Distributed Replicated Storage Across Four Storage Nodes With GlusterFS On CentOS 5.4 - Page 2

3 Setting Up The GlusterFS Client

client1.example.com:

GlusterFS isn't available as a package for CentOS 5.4, therefore we have to build it ourselves. First we install the prerequisites:

yum groupinstall 'Development Tools'

yum groupinstall 'Development Libraries'

yum install libibverbs-devel fuse-devel

Then we load the fuse kernel module...

modprobe fuse

... and create the file /etc/rc.modules with the following contents so that the fuse kernel module will be loaded automatically whenever the system boots:

vi /etc/rc.modules

modprobe fuse

Make the file executable:

chmod +x /etc/rc.modules

Then we download the GlusterFS 2.0.9 sources (please note that this is the same version that is installed on the server!) and build GlusterFS as follows:

cd /tmp
wget http://ftp.gluster.com/pub/gluster/glusterfs/2.0/LATEST/glusterfs-2.0.9.tar.gz
tar xvfz glusterfs-2.0.9.tar.gz
cd glusterfs-2.0.9
./configure

At the end of the ./configure command, you should see something like this:

[...]
GlusterFS configure summary
===========================
FUSE client        : yes
Infiniband verbs   : yes
epoll IO multiplex : yes
Berkeley-DB        : yes
libglusterfsclient : yes
argp-standalone    : no

make && make install
ldconfig

Check the GlusterFS version afterwards (should be 2.0.9):

glusterfs --version

[root@client1 glusterfs-2.0.9]# glusterfs --version
glusterfs 2.0.9 built on Mar 1 2010 15:58:06
Repository revision: v2.0.9
Copyright (c) 2006-2009 Gluster Inc. <http://www.gluster.com>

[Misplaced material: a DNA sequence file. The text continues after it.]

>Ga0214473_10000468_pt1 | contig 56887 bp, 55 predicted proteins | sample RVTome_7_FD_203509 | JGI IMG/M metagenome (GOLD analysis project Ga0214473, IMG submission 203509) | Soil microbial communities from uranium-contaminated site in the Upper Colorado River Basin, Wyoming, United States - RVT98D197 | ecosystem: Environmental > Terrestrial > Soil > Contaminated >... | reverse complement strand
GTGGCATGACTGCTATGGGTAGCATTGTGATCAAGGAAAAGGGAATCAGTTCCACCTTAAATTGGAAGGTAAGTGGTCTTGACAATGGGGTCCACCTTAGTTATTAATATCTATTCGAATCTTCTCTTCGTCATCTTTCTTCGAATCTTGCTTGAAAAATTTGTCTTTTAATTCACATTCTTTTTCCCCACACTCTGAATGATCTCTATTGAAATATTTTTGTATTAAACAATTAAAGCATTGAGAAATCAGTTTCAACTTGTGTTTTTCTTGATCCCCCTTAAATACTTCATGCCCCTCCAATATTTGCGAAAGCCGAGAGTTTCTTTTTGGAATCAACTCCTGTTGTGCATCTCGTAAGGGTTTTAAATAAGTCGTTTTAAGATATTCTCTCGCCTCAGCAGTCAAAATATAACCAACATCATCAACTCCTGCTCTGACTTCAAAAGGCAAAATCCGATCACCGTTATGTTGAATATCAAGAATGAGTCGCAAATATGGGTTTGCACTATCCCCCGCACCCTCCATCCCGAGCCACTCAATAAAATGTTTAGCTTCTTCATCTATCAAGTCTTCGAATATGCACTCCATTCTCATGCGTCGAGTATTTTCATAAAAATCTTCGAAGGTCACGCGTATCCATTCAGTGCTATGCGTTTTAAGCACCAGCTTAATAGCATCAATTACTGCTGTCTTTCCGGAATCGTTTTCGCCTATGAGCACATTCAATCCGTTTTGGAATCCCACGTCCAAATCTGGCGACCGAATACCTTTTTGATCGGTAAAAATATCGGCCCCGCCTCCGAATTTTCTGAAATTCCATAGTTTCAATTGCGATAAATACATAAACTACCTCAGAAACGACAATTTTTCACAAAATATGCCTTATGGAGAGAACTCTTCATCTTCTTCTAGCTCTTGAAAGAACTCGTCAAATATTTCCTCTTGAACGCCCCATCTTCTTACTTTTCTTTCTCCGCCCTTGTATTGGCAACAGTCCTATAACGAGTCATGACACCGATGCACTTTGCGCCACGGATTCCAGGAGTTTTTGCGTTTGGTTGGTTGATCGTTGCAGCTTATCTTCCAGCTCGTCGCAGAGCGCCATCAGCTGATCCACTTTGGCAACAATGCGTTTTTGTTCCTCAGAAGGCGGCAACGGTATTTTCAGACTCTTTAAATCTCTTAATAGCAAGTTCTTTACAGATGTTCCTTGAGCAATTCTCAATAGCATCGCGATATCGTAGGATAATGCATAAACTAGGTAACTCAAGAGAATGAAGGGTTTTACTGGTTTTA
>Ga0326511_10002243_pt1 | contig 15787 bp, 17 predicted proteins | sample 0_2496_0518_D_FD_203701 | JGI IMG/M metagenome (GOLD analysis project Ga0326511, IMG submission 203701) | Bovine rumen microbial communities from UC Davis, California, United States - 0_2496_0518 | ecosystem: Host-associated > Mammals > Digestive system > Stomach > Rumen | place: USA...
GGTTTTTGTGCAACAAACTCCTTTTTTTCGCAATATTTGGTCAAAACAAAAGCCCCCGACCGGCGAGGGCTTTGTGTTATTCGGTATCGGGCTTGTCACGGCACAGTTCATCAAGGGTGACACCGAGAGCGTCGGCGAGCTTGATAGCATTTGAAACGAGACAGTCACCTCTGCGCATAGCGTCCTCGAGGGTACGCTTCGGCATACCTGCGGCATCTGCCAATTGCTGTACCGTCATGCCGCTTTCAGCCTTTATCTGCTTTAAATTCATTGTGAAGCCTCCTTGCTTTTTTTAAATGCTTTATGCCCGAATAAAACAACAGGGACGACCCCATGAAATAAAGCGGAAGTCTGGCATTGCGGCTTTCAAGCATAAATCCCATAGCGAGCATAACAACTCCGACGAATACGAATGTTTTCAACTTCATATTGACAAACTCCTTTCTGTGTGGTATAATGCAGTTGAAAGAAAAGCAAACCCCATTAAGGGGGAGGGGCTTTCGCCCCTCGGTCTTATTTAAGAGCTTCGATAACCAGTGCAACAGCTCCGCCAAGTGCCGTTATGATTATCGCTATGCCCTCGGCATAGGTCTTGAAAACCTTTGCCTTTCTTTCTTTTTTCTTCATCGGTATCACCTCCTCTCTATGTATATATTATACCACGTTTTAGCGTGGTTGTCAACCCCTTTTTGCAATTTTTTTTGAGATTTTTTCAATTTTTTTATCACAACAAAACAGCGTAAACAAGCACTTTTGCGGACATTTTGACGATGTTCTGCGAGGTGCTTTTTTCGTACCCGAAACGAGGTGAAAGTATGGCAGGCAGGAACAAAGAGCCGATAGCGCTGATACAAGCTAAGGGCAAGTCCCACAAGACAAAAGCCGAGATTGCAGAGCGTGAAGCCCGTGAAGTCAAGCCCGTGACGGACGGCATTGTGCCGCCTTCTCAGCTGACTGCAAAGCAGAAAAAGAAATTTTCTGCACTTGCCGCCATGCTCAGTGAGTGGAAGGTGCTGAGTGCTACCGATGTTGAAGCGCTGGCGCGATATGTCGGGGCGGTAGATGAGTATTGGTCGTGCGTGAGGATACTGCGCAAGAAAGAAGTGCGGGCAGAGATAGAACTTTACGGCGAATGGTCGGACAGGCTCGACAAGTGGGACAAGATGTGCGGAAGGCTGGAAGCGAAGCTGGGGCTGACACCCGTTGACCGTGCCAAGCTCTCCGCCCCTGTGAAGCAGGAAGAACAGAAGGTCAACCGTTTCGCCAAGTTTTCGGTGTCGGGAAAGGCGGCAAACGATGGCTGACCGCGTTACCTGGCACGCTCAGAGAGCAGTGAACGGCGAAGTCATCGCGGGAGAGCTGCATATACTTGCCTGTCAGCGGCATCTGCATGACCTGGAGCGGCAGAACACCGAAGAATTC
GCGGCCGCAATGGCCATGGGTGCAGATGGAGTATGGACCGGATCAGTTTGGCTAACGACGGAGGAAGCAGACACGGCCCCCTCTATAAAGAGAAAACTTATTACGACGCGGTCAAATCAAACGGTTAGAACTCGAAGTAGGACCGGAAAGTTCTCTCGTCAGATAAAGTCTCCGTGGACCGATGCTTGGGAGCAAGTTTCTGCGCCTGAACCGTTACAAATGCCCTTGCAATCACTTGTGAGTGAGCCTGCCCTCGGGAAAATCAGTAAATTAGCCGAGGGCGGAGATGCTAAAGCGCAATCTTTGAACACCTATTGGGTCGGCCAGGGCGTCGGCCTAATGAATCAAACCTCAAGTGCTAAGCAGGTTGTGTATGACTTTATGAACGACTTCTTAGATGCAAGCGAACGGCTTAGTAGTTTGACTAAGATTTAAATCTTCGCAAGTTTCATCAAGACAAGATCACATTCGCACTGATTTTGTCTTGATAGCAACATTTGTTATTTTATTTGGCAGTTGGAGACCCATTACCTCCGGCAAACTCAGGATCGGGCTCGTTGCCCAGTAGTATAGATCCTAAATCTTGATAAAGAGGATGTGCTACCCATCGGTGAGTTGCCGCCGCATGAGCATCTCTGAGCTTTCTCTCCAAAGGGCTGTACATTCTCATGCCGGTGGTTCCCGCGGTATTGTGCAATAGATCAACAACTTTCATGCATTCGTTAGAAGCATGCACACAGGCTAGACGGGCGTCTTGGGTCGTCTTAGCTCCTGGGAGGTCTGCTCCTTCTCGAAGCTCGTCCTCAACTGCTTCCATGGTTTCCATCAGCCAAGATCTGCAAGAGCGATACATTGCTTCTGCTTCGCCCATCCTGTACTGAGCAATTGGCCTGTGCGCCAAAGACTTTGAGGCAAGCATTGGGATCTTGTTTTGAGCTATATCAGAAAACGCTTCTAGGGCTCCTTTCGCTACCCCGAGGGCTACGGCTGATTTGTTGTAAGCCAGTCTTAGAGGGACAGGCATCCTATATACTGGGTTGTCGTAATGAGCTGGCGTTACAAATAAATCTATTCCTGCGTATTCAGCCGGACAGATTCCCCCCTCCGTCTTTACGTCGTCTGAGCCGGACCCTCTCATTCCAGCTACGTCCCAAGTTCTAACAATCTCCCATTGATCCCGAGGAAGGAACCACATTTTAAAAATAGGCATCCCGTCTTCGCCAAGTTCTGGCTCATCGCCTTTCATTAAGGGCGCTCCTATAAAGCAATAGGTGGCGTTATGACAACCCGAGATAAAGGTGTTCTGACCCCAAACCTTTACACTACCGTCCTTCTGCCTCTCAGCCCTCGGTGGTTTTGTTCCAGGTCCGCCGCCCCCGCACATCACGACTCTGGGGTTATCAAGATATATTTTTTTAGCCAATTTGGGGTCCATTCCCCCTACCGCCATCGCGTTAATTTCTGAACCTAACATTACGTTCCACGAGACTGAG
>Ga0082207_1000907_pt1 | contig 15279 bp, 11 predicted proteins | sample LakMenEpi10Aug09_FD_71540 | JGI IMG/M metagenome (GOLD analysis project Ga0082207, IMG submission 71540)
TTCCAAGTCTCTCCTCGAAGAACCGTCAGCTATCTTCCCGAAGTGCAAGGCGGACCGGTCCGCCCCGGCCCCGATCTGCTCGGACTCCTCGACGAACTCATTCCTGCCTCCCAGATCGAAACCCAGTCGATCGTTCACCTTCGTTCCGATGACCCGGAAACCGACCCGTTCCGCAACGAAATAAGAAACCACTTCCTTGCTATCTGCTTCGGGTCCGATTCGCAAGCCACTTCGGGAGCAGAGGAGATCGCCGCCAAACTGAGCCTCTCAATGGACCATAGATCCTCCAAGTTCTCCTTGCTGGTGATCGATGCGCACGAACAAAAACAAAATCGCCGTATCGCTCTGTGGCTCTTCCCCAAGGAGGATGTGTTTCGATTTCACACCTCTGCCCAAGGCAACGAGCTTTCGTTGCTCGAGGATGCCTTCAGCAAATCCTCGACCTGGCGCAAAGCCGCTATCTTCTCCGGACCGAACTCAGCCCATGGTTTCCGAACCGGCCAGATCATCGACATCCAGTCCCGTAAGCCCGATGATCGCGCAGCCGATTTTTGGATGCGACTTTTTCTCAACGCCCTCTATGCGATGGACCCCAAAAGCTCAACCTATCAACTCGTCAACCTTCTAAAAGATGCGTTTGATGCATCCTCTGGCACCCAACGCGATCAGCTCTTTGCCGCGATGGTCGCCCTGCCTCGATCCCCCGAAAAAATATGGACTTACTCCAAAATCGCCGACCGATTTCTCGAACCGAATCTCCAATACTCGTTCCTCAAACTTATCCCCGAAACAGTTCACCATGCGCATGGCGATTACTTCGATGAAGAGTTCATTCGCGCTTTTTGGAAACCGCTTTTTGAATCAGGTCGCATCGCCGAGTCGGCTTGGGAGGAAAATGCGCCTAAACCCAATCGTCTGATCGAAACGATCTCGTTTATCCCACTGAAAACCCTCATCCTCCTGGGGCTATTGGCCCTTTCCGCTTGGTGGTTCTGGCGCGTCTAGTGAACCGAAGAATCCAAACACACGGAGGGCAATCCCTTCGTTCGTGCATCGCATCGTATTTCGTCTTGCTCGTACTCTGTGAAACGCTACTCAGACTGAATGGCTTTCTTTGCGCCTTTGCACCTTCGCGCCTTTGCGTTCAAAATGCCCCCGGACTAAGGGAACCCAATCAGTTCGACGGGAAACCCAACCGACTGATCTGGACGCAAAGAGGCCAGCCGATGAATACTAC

GlusterFS comes with ABSOLUTELY NO WARRANTY.
You may redistribute copies of GlusterFS under the terms of the GNU General Public License.
[root@client1 glusterfs-2.0.9]#

Then we create the following two directories:

mkdir /mnt/glusterfs
mkdir /etc/glusterfs

Next we create the file /etc/glusterfs/glusterfs.vol:

vi /etc/glusterfs/glusterfs.vol

volume remote1
  type protocol/client
  option transport-type tcp
  option remote-host server1.example.com
  option remote-subvolume brick
end-volume

volume remote2
  type protocol/client
  option transport-type tcp
  option remote-host server2.example.com
  option remote-subvolume brick
end-volume

volume remote3
  type protocol/client
  option transport-type tcp
  option remote-host server3.example.com
  option remote-subvolume brick
end-volume

volume remote4
  type protocol/client
  option transport-type tcp
  option remote-host server4.example.com
  option remote-subvolume brick
end-volume

volume replicate1
  type cluster/replicate
  subvolumes remote1 remote2
end-volume

volume replicate2
  type cluster/replicate
  subvolumes remote3 remote4
end-volume

volume distribute
  type cluster/distribute
  subvolumes replicate1 replicate2
end-volume

volume writebehind
  type performance/write-behind
  option window-size 1MB
  subvolumes distribute
end-volume

volume cache
  type performance/io-cache
  option cache-size 512MB
  subvolumes writebehind
end-volume

Make sure you use the correct server hostnames or IP addresses in the option remote-host lines!